on and Sj via Krasne.
June 8 Commencement
Set; Brownell To Speak
The first University alumnus
to serve in a presidential cabinet
post, Herbert BrowneU Jr., will
deliver an address at commence
ment exercises on June 8.
Brownell, who graduated from
the University in 1924, was a
member of the Innocents Society,
Kosmet Klub and Delta Lpsilon
fraternity. He was managing edi-
tor of the Daily Nebraskan in
1923 and was appointed Editor
a Phi Eeta Kappa.
Following graduation at the
university, ne auenaea iaie
school on a scnowrsmp. niesc nc
a SCnOlarsniP. mere ?
edited tne laie ww journal nu
.. . 7. ... i .. i
w buuu.. ,ifll
iue i:cium.s -6".
the Drocessional at 10 a.m. with
all candidates meeting in front
oi tne iiDrary. n ..u ......
this part ct the program wiu oe
- k i i T : km ill vMn
Infonnation concerning com -
jnenccmtT twill be given wt
YWCA Picks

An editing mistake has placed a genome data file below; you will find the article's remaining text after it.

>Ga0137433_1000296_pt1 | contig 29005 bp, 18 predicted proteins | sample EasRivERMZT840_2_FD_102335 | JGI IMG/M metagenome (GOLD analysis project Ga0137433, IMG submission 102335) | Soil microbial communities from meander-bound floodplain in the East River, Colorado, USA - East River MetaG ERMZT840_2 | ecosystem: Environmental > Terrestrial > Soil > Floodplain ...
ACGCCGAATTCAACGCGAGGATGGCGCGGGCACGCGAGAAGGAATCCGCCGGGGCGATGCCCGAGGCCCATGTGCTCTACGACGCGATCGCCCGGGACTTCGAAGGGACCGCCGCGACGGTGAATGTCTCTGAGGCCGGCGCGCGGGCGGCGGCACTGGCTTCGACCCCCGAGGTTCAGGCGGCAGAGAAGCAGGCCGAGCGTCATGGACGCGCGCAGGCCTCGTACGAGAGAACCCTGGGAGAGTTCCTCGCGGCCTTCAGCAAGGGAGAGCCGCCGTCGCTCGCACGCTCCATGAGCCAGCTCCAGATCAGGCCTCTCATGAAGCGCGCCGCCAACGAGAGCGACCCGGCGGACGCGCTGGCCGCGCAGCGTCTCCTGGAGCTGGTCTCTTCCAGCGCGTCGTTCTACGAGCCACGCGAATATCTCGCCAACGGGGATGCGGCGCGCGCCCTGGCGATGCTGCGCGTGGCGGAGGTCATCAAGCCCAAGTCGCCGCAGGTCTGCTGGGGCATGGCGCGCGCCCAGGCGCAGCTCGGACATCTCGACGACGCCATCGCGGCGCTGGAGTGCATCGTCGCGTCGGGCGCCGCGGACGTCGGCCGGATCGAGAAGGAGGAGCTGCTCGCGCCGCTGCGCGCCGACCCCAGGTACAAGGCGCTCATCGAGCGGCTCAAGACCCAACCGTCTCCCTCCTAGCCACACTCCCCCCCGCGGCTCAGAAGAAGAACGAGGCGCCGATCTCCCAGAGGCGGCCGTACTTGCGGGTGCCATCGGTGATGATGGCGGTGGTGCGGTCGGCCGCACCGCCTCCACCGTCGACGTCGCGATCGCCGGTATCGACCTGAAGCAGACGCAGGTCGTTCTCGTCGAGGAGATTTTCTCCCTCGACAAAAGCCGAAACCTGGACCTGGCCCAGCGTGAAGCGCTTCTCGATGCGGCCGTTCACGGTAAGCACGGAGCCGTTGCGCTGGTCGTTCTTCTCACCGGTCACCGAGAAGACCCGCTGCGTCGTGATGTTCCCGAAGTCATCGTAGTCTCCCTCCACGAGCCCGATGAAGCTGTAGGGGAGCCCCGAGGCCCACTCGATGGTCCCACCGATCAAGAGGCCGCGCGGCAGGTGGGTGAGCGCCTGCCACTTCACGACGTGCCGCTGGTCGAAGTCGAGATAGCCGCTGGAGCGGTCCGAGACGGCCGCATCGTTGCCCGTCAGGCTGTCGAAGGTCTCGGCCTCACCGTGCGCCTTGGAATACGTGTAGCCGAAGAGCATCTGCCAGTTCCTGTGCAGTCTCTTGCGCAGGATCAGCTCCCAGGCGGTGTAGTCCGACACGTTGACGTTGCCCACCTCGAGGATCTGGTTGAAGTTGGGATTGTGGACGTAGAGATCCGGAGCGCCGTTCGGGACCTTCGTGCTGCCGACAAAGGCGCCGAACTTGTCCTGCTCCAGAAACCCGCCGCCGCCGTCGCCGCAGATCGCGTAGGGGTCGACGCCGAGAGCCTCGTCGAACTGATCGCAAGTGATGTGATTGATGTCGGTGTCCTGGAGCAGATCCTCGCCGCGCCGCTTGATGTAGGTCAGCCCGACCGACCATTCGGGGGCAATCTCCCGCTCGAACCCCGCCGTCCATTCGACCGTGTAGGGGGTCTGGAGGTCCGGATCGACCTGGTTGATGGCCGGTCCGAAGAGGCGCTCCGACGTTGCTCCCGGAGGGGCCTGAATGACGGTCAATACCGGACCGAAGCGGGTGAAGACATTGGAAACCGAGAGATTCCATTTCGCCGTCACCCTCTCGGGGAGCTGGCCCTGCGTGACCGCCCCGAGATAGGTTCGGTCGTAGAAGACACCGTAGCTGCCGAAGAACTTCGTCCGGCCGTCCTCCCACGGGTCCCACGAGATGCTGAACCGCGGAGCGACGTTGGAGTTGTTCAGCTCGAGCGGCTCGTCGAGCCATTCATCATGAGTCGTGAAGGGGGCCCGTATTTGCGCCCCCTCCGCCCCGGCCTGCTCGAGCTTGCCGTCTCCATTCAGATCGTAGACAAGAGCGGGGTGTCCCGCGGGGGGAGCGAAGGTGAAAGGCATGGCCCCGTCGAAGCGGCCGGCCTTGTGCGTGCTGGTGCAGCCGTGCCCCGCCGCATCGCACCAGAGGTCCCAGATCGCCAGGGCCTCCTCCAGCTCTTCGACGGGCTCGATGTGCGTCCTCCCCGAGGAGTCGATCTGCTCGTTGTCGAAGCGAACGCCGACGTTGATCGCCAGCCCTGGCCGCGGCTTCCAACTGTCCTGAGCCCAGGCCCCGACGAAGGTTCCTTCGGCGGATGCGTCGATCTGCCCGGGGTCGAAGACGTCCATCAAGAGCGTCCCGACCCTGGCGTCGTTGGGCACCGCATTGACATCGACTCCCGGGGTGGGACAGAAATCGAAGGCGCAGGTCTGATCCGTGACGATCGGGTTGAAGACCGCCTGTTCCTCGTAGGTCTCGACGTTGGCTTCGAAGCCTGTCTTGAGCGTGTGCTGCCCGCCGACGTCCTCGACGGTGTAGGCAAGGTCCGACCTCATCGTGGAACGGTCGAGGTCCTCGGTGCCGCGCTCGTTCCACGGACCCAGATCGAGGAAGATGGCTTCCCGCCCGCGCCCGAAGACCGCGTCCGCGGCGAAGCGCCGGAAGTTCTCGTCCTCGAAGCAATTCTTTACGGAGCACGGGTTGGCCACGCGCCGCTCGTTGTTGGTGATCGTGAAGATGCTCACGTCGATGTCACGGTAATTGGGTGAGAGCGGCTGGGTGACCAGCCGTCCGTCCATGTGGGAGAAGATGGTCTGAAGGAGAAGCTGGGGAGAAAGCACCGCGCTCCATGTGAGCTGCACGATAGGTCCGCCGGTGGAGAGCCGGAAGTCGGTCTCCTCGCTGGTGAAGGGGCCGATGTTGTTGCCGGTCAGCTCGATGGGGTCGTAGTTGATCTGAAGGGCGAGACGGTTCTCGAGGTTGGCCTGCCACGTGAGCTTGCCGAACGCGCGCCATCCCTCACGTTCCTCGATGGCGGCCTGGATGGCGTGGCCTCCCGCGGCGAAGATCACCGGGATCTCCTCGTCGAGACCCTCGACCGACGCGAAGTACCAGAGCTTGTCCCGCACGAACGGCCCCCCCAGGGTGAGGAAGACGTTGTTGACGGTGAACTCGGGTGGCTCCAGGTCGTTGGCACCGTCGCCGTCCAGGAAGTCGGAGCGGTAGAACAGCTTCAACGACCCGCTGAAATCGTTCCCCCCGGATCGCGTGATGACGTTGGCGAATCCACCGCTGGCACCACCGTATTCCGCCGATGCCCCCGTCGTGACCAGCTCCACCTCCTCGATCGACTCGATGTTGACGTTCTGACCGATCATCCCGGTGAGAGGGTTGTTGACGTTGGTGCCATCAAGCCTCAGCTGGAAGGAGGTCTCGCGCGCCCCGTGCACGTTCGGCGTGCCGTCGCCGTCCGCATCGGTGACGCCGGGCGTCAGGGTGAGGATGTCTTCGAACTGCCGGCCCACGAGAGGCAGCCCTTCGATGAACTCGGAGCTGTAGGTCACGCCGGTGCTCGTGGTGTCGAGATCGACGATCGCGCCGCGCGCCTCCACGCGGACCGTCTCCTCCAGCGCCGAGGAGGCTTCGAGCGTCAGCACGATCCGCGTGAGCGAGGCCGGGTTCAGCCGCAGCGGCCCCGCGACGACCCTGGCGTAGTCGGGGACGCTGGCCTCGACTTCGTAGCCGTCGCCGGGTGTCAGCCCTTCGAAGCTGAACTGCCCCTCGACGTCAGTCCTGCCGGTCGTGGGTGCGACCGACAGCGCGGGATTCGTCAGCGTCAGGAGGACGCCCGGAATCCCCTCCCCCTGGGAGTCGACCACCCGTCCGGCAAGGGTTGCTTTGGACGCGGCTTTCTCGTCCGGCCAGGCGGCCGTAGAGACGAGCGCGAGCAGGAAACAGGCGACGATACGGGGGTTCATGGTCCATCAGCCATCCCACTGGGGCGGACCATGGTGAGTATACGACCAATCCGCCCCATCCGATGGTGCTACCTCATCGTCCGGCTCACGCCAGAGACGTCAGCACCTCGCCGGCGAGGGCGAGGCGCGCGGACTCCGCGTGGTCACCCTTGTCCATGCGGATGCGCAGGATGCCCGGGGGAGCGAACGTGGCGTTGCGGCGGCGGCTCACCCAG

6 Committee
vbta Mvmmiuee cnairmcn aim
rr,PmVwrS for next year were en-
M,nri Thursday.
Thev are-
PubucftrManlvn Tyson, Mw -
toTSorr&n and Rosemary Fehr.
Chairman ar.y
Kirkinan Phy Us Ca.t Wm n e
Kirkinan . Ihui "f.
Smithberger. , Ittr tbhn "Uy A:
Finance: Chairman Marilyn I nl-,,.
Hicks. Helen Sherman. Pat M--,TheClter LOD rlaVS
an, Martha Hill and Jan Robert-, '
- r.en DvriesScheduledMay 21
and Shirley Langhus.
rr i v.. rKnrlc.tte
Mason. Vivian Lcmmer, Kathleen
Lang and Barbara Sorcnson.
r,. rrt-.h airman Veser Lar -
on and Helen Sherman. Rosemary;
Fehr Claire Hinman, Sylvia Bar-' Shaw; "Glass Managerie, b i 1 1 constructed interiors of rooms de